More of the same – Lack of patching

Patching is and will still continue to be at the top of the list for IT and security departments for the foreseeable future. We still don’t have a firm handle on this issue both from an operational perspective, and from a company perspective. I am going to ask you: “if you’re in IT, are your personal devices patched? How many times do you click on ‘remind me tomorrow’ for updates?” Patching is and will be for the foreseeable future a weekly issue and concern.

Container and Container infrastructure

As developers strive for a smaller, more resilient application and process, the container market will continue to thrive and grow. But, when that happens and people share code openly, we will have exposures in application flaws. I think scenarios like this will play out – bad actor posts code to a popular “hub.” An unsuspecting developer downloads it and puts it to use. The bad actor starts to monitor the company that the developer works at for the flaw he developed. Access granted…

Room for growth

  • Breach and Attack Simulation (BAS)

The idea that we need to continuously test our security and security architectures is paramount. I think as this space grows and acquires more funding and attention from the board room, we will be able to put things like AI and application security testing into these solutions. I feel that we are just scratching the surface on this domain.

  • Application scanning

We need more intelligence and more flexibility in this market space. Not all applications are created equal and that is where the struggle is real. We need more accessibility for our development communities to be able to reveal flaws so they are able to fix or have the code fixed before an application is released into production.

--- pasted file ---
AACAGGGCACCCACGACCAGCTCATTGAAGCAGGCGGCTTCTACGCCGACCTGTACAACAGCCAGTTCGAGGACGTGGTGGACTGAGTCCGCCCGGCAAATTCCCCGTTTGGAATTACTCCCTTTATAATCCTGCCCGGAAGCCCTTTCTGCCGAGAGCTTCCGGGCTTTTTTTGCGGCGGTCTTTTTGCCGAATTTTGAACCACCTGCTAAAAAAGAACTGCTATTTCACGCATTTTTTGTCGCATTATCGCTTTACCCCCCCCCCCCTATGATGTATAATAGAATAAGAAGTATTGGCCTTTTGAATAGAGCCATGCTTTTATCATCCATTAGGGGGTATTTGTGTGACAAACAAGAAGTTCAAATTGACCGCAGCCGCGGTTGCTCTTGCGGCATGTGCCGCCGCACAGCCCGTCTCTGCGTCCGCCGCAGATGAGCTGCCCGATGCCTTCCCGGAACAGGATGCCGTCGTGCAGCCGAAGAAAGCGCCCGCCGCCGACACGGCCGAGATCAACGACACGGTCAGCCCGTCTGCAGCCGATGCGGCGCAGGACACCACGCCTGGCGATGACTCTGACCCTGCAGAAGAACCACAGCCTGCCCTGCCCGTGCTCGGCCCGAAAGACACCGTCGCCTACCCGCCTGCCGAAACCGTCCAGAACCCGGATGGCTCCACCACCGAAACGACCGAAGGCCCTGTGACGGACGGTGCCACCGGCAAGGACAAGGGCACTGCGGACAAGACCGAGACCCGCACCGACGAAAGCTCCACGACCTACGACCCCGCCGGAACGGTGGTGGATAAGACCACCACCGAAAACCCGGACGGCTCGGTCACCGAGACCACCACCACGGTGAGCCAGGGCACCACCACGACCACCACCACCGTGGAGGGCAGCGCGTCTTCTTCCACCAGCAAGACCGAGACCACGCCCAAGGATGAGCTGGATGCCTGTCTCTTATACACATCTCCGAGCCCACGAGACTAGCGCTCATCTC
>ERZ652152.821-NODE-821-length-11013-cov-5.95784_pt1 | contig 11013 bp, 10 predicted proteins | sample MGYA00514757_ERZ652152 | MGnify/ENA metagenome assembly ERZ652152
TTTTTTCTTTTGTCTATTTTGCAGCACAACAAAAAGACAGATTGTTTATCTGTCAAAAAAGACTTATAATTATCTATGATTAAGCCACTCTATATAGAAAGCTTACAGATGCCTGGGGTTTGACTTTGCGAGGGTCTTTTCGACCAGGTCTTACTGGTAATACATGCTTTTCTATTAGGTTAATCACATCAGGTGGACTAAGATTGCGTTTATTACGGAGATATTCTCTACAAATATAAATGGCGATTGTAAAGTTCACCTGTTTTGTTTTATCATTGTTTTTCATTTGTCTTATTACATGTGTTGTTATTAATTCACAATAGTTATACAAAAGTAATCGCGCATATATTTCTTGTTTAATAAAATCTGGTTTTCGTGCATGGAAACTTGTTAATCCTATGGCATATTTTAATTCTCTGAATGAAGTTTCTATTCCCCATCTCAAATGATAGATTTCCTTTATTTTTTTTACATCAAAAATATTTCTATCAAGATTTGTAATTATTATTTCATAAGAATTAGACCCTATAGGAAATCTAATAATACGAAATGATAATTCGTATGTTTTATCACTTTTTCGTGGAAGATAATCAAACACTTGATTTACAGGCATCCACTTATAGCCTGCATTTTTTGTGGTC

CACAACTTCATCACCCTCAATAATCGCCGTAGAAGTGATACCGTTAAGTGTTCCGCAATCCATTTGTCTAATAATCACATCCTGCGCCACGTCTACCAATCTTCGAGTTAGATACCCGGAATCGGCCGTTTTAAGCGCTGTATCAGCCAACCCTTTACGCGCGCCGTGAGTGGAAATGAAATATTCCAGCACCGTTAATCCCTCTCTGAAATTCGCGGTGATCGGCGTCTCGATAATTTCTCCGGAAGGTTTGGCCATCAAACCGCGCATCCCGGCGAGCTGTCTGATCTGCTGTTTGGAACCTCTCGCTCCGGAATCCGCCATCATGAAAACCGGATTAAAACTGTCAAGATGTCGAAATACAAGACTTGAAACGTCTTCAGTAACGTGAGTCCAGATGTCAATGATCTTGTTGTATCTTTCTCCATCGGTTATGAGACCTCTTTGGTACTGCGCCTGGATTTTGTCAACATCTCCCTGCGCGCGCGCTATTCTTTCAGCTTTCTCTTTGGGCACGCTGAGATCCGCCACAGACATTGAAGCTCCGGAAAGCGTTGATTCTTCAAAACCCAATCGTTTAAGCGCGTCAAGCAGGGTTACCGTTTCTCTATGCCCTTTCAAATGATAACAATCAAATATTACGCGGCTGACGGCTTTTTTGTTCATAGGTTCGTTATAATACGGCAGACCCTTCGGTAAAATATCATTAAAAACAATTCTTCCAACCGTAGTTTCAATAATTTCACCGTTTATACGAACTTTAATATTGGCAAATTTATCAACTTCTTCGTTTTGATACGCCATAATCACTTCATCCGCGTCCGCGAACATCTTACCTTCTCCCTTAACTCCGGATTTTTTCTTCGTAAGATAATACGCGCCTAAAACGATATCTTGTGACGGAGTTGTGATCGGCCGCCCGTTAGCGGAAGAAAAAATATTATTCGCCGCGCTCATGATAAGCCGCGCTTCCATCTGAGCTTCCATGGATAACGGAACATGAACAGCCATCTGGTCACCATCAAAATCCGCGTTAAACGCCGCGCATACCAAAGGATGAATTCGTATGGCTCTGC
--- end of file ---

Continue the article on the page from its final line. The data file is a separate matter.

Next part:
• More in the way of automated security

Just like we have autofill for our personal information, we need to look at common security, what I call standard blocking and tackling, to be automated. A new security patch comes out? Great, it’s installed. A security configuration is missing or changed, nope – not for long. I equate poor security configuration to the seatbelt light or annoying noise in your car, if you don’t click it, it tells you until you do. Yes, it’s a manual task to click the seatbelt, but that annoying “ding” gets you to do it. We need that annoying ding to patch and securely configure our systems.

  • Zero-trust model

I did not see zero-trust as a practical model right off the bat. Once I stopped to think about it, I relate this to my house. I have a zero-trust model in my everyday life and it doesn’t affect how I operate from day-to-day. Yes, I have to stop and greet someone and decide if I want to allow a person to know something about me or if I allow that person into my home. We need to do the same with our digital life. Zero-trust needs to be the de facto standard. If you don’t have a need for information, you don’t have access to it. And, we should be responsible for allowing access to it.